Dr. Ben Wedro practices emergency medicine at Gundersen Clinic, a regional trauma center in La Crosse, Wisconsin. His background includes undergraduate and medical studies at the University of Alberta, a Family Practice internship at Queen's University in Kingston, Ontario and residency training in Emergency Medicine at the University of Oklahoma Health Sciences Center.
Melissa Conrad Stöppler, MD, is a U.S. board-certified Anatomic Pathologist with subspecialty training in the fields of Experimental and Molecular Pathology. Dr. Stöppler's educational background includes a BA with Highest Distinction from the University of Virginia and an MD from the University of North Carolina. She completed residency training in Anatomic Pathology at Georgetown University followed by subspecialty fellowship training in molecular diagnostics and experimental pathology.
The hip joint attaches the leg to the torso of the body. In the hip joint, the head of the thighbone (femur) swivels in a socket, called the acetabulum, that is made up of pelvic bones. While many causes of hip pain can arise from the joint itself, there are numerous structures surrounding the hip that can also be the source of pain.
Trauma is often the cause of hip pain, but any source of inflammation may
cause pain in the hip area. Pain is one of the symptoms of inflammation, along
with swelling, warmth, and redness; together these are signals that a problem
Hip Pain Causes
Pain can arise from structures that are within the hip
joint or from structures surrounding the hip. The hip joint is a potential
space, meaning that there is a minimal amount of fluid inside it to allow the
femoral head to glide in the socket of the acetabulum. Any illness or injury
that causes inflammation will cause this space to fill with fluid or blood,
which stretches the hip capsule and results in pain.
The femoral head and the acetabulum are lined with articular cartilage that allows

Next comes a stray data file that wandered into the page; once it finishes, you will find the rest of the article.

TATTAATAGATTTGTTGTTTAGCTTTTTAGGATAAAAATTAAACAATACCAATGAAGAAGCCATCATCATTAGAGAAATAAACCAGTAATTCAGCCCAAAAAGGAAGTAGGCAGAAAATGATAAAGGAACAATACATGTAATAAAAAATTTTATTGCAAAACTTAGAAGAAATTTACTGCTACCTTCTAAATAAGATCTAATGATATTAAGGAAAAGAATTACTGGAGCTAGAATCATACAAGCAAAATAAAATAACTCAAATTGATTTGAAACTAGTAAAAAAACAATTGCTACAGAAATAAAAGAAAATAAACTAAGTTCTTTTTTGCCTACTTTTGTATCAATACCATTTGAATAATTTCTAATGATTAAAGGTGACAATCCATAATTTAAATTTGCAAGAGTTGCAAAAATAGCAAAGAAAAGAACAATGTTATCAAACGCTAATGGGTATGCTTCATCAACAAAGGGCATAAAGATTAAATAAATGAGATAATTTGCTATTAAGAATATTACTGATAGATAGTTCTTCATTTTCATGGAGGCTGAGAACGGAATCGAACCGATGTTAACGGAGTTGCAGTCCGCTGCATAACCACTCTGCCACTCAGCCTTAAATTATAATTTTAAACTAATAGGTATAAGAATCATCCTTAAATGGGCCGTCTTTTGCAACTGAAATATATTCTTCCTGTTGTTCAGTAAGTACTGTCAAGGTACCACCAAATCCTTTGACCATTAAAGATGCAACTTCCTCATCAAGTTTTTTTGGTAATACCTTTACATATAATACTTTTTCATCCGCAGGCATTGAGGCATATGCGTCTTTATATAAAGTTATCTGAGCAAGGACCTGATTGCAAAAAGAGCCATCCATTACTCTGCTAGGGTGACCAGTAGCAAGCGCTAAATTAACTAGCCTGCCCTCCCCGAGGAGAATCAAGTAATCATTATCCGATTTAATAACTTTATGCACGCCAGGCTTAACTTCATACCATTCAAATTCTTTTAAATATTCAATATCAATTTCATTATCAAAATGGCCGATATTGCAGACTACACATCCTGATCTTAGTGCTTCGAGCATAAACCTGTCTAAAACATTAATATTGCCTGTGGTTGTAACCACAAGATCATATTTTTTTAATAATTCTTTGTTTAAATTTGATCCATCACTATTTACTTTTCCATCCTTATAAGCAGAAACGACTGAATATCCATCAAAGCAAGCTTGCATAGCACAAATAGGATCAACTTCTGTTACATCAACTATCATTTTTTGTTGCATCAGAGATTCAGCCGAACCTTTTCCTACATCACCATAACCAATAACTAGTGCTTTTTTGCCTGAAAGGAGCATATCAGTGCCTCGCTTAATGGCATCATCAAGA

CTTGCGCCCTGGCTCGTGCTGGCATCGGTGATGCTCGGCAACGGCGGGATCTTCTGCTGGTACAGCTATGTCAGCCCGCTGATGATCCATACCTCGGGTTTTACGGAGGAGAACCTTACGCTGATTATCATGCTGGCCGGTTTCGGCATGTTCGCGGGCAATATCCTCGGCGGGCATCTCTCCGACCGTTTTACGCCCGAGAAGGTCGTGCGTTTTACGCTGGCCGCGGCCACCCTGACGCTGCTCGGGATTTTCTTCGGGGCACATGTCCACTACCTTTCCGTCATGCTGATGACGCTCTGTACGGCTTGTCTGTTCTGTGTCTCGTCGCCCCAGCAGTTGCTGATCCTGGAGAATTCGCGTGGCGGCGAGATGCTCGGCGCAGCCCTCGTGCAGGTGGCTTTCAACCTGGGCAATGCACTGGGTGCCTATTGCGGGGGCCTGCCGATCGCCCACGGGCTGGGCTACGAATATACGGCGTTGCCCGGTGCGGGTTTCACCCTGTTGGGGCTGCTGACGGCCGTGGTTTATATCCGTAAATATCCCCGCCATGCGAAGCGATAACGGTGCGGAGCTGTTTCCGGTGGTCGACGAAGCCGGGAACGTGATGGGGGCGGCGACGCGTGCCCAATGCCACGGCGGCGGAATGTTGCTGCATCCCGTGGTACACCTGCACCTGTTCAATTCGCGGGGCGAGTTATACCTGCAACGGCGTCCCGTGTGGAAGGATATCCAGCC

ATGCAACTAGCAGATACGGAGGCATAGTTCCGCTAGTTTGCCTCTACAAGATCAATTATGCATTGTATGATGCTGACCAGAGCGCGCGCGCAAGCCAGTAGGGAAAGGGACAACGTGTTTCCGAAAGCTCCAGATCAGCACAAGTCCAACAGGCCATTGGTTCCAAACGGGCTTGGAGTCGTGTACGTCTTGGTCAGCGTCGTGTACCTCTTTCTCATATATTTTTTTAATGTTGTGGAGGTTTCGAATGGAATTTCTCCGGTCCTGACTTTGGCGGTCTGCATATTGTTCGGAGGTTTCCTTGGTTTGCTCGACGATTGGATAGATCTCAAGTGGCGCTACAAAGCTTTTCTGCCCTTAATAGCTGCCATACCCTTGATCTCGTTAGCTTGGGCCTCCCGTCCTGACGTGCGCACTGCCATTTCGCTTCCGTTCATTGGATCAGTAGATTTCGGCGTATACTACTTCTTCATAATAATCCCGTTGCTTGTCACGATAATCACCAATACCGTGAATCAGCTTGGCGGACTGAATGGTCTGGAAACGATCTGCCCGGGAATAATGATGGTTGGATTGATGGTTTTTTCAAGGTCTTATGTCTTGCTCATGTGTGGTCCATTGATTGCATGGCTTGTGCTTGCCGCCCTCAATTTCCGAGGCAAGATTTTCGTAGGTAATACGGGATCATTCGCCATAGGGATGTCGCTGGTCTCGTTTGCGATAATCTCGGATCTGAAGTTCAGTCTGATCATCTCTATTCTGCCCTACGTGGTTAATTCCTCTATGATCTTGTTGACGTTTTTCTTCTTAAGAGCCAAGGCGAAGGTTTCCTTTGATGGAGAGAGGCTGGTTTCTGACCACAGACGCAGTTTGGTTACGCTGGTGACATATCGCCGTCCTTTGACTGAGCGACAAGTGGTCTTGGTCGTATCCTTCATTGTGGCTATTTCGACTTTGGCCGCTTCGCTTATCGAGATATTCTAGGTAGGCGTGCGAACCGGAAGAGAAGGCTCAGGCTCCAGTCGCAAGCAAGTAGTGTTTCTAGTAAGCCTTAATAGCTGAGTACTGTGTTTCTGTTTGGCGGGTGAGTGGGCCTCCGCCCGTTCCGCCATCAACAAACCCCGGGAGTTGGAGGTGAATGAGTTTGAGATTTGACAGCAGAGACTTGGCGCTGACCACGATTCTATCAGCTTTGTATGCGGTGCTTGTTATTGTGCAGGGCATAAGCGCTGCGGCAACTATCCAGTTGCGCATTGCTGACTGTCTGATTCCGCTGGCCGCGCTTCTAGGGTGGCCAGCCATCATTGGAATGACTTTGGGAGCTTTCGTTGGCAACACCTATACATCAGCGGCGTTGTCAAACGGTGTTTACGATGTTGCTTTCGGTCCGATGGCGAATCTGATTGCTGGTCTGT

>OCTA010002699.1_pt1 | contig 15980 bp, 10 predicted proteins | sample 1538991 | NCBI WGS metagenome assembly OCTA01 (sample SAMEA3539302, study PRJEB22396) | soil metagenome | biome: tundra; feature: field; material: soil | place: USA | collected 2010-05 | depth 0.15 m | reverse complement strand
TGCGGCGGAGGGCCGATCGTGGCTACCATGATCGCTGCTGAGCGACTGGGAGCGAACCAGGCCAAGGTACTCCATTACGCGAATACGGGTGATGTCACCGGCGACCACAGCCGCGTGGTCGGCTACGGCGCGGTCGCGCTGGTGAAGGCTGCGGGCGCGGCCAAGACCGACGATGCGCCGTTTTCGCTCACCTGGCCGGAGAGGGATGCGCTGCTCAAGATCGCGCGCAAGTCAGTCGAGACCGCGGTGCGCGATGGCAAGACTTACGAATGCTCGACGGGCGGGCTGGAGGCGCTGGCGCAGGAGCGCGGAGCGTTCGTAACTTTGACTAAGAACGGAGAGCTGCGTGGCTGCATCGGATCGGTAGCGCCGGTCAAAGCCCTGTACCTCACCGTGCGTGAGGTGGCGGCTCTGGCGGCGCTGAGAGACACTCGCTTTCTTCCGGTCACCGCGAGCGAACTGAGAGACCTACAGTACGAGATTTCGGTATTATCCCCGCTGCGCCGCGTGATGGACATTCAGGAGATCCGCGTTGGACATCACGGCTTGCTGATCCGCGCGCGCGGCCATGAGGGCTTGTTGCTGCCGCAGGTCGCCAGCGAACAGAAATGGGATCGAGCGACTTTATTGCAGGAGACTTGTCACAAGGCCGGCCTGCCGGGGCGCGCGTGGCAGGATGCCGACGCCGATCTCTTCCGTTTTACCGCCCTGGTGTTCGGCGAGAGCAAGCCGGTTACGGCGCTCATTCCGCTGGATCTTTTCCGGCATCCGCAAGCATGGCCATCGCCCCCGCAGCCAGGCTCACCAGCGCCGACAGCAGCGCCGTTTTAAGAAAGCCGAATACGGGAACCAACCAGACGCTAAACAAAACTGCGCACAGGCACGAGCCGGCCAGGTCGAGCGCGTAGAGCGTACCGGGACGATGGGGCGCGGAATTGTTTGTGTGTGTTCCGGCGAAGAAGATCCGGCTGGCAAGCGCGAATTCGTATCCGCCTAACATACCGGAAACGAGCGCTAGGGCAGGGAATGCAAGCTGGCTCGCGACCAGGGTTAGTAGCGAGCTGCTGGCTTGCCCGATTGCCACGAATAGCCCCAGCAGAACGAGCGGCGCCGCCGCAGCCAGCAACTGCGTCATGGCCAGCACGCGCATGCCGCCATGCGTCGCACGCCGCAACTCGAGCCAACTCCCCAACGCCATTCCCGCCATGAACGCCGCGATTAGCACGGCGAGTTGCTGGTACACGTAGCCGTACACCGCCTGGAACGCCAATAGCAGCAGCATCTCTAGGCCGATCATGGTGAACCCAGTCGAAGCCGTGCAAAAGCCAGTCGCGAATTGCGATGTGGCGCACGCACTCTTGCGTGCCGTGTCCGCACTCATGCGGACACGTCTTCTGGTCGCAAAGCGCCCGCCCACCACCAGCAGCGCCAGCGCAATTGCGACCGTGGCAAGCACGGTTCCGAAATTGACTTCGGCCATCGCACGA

the bones to move within the joint with less friction. Also, the socket area of the
acetabulum is covered with tough cartilage called the labrum. Just like any
other joint cartilage, these areas can wear away or tear and become the source
There are thick bands of tissue that surround the hip joint, forming a
capsule. These help maintain joint stability, especially with movement.
Movement at the hip joint is possible due to the muscles that surround the hip and their tendons that attach across the hip joint, allowing motion in different directions. Aside from controlling movement, these muscles act in concert to maintain joint stability. There are large bursas (closed fluid-filled sacs) that surround areas of the hip and allow the muscles and tendons to glide more easily over bony prominences. Any of these structures can become inflamed.
Pain from other sources can be referred to the hip, meaning that while the hip hurts, the problem may potentially originate elsewhere. Inflammation of the sciatic nerve as it arises from the spinal cord in the back can cause hip pain, especially if the L1 or L2 nerve roots are involved. Other types of nerve inflammation may manifest as hip pain, including pain arising in the lateral femoral cutaneous nerve of the thigh, which is often inflamed in pregnancy. Pain from an inguinal hernia
may also cause pain that is felt in the hip.
Hip pain is a nonspecific complaint that requires the health-care practitioner to find the underlying cause, from injury to illness. Without specific trauma, the approach to the diagnosis of hip pain requires an open mind.
Hip Contusion Symptoms, Treatment, and Recovery Time
Medical Author: Benjamin C. Wedro, MD, FACEP, FAAEM
Medical Editor: William C. Shiel Jr., MD, FACP, FACR
The hip joint is a "ball-in-socket" joint that attaches the thigh to the torso of the body. This allows the lower extremity to move in the many directions needed for
walking, jumping, sitting, and squatting. Small injuries in or around the hip can cause significant pain and loss of function. A
bruise, and a hip contusion is a common injury to the tissues around the hip that can affect hip function.
Hip contusions cause tiny blood vessels (capillaries) to break and cause the bleeding that characterizes the bruise.
The force of the injury can also cause damage and inflammation within the joint and to the structures that surround it. Understanding the mechanism of injury may help predict what structure is hurt, what tests need to be done, how long it's going to hurt, and what can be done to make it better.
Hip contusions can affect any of the structures that compose the joint.